At the Dell Technologies Summit, Dell employees introduced attendees to Hermes, the autonomous driving robot cart. During the Wireless Innovation Lab tour, Hermes rode around the room, carrying a Dell laptop, testing for wireless connectivity.

“You all have probably noticed a robot running around–that’s Hermes. His primary focus is rate versus range for Wi-FI,” Justin Harbour, senior engineer at Dell, said during the tour. “We are testing him right now on 802.11ac, but his usual test is 802.11 ax, which is your 6th generation of Wi-Fi standards.”

SEE: Artificial intelligence: A business leader’s guide (free PDF) (TechRepublic)

Wi-Fi 5, or 802.11ac, has been the most widely used iteration of the IEEE 802.11 protocol since its release in 2013. This version of Wi-Fi connectivity provided 1000Mb/s or 500 Mb/s on the 5.0 GHz spectrum, according to Michael Kassner in TechRepublic’s Cheat sheet: What you need to know about 802.11ac.

Wi-Fi 6, or 802.11ax, is the most recent and revolutionary Wi-Fi standard yet, set to replace Wi-Fi 5 by the end of 2019, reported Brandon Vigliarolo in TechRepublic’s Wi-Fi 6 (802.11ax): A cheat sheet. Wi-Fi 6 is reportedly 30% faster than Wi-Fi 5, and Hermes is in the process of testing out both.

Hermes in action.
Image: Dell

The functionality of Hermes is extremely helpful, considering the introduction of the transition from from ax to ac, as he can draw insights into both, said Liam Quinn, senior vice president and senior fellow at Dell Technologies.

Hermes’s main purpose is to travel around a designated room or space, carrying a Dell device, to test the strength of a device’s connectivity in different areas. “As you go away from your access point at home or at work, your signal gets weaker and weaker,” Harbour said. “We want to quantify that, test it, and make sure [the connection] is consistent or as good as it can get.”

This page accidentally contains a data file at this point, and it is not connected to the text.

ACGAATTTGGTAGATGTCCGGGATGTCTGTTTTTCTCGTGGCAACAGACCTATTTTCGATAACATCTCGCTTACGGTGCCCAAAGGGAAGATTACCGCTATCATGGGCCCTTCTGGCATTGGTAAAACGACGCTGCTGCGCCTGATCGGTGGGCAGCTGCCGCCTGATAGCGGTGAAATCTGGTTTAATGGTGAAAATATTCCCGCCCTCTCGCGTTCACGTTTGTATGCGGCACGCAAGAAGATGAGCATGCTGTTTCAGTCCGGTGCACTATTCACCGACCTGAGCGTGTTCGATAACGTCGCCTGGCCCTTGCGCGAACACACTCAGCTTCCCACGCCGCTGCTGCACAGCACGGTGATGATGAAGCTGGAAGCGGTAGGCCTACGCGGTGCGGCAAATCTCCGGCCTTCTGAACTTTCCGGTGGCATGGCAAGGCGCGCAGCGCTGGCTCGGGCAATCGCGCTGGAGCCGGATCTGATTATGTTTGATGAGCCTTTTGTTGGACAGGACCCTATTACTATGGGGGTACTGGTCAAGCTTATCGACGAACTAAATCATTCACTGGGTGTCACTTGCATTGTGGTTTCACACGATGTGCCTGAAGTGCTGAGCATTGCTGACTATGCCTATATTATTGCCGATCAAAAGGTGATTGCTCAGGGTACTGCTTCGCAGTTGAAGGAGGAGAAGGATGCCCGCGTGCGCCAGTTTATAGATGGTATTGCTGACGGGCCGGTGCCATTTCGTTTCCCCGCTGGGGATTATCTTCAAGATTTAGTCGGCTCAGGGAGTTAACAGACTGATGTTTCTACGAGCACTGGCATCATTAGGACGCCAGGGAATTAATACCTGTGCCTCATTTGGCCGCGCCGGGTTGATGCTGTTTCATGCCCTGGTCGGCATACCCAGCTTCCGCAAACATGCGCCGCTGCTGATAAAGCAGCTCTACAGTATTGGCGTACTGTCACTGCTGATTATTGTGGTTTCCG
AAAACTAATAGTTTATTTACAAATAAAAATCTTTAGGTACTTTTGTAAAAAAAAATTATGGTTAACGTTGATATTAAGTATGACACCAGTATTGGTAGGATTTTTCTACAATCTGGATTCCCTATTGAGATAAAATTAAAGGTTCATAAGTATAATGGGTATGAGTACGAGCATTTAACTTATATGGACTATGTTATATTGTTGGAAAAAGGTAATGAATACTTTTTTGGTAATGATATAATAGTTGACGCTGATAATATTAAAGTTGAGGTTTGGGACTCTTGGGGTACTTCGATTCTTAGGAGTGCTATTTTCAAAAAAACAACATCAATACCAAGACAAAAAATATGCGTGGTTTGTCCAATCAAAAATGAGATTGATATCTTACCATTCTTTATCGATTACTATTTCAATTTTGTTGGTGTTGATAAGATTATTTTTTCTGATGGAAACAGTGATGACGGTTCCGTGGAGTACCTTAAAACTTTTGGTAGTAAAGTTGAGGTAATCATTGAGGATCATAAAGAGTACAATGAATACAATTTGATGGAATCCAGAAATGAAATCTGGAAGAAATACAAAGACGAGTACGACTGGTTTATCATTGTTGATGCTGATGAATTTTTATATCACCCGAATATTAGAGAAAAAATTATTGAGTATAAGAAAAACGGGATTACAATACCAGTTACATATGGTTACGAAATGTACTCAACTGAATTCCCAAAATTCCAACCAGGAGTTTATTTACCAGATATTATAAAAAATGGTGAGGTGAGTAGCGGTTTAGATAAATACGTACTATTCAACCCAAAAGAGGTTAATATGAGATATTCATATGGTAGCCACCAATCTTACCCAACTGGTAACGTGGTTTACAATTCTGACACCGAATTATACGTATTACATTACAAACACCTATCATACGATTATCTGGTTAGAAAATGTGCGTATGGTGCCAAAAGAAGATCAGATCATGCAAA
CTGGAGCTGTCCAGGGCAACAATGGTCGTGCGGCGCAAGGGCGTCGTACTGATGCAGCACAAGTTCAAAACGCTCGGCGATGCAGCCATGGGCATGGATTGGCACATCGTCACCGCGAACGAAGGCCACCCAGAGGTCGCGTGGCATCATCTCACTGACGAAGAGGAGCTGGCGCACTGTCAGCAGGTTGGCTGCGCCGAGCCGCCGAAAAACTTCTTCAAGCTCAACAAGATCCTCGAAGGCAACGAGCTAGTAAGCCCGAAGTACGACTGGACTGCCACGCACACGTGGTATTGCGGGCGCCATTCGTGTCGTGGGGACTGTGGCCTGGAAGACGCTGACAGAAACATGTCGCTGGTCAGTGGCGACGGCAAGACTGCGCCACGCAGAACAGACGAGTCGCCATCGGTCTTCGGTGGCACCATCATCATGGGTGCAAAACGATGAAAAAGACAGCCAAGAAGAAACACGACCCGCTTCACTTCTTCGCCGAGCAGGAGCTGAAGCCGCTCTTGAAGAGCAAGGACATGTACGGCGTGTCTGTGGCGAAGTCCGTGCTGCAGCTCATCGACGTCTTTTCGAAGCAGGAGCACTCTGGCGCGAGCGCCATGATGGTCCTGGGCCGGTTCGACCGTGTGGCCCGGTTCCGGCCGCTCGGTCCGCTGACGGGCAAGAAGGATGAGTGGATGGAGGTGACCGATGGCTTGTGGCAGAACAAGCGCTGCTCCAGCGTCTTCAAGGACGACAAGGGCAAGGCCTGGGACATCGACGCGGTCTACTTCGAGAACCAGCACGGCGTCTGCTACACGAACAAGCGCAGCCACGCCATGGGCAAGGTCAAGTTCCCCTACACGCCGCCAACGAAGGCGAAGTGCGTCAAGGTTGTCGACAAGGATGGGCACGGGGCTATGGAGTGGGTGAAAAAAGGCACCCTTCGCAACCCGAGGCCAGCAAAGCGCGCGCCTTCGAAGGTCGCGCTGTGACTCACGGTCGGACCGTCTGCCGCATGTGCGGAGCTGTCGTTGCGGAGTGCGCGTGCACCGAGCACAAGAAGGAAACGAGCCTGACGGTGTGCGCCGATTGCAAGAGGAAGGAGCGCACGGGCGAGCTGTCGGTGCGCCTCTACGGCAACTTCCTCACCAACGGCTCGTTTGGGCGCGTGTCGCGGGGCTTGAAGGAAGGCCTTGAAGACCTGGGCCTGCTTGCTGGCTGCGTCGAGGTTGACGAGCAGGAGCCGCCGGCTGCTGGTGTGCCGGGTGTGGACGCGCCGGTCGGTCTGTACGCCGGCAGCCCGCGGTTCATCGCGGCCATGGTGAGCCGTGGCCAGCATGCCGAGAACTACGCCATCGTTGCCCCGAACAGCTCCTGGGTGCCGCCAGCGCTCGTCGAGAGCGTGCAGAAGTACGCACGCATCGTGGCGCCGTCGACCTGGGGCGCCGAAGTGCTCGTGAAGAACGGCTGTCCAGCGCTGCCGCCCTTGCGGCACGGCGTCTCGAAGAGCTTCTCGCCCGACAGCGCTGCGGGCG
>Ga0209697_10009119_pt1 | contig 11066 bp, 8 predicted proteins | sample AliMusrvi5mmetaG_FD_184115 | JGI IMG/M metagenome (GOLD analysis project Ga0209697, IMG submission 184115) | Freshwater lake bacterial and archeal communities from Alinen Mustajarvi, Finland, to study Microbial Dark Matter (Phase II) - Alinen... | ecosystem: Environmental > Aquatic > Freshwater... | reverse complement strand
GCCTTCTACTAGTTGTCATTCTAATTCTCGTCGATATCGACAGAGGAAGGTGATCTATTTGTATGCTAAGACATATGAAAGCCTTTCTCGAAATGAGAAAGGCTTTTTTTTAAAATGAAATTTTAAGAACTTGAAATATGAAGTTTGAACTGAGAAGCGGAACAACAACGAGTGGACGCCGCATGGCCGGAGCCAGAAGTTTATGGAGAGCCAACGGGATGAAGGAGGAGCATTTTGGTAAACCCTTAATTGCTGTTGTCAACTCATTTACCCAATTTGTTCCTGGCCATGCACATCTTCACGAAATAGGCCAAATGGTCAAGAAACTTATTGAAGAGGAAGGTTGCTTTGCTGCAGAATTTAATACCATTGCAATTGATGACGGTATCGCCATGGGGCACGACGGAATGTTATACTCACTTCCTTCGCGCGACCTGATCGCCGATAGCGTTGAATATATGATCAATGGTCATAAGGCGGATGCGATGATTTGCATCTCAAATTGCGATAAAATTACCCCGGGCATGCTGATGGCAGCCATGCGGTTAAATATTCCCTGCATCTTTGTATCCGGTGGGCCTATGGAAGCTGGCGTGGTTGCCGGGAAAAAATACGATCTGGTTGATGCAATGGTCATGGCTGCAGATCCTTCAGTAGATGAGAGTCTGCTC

“We can also do congested environment testing, which means, say, lunch time rolls around and everybody starts getting on YouTube and Netflix. What kind of effect does that have on the connection?” Harbour asked. “What he’s trying to do is repetitively simulate one user versus other users or versus different access points.”

Hermes was first developed two years ago and is used nearly every day. He is fully autonomous, using LiDAR to detect his surroundings and navigate the space. When he is low on battery, he is even able to go back to his dock, recharge himself, and continue the task, Harbour said.

“The great thing about Hermes is he doesn’t mind working all day,” Harbour said. “He’s a diligent worker.”

The robot conducts competitive analysis, or the connectivity of competing laptops, as well as internal analysis of Dell devices. While Wi-Fi is the primary connectivity Hermes tests, he has also tested LTE and 5G connectivity, which both ended up being homogenous, drawing consistently strong signal strength, Barbour said.

While artificial intelligence (AI) is used across platforms for testing at Dell—for example, an AI machine named Batman that tests battery management—Hermes is one of the prime examples of AI testing integration. “It’s the application of AI in a more intelligent way,” Quinn said.

For more, check out Dell Tech Summit: Power of compute in the next data decade on TechRepublic.

Dell uses AI to test functionality of new laptops. Hermes can be seen on the laptop’s screen.
Image: Dell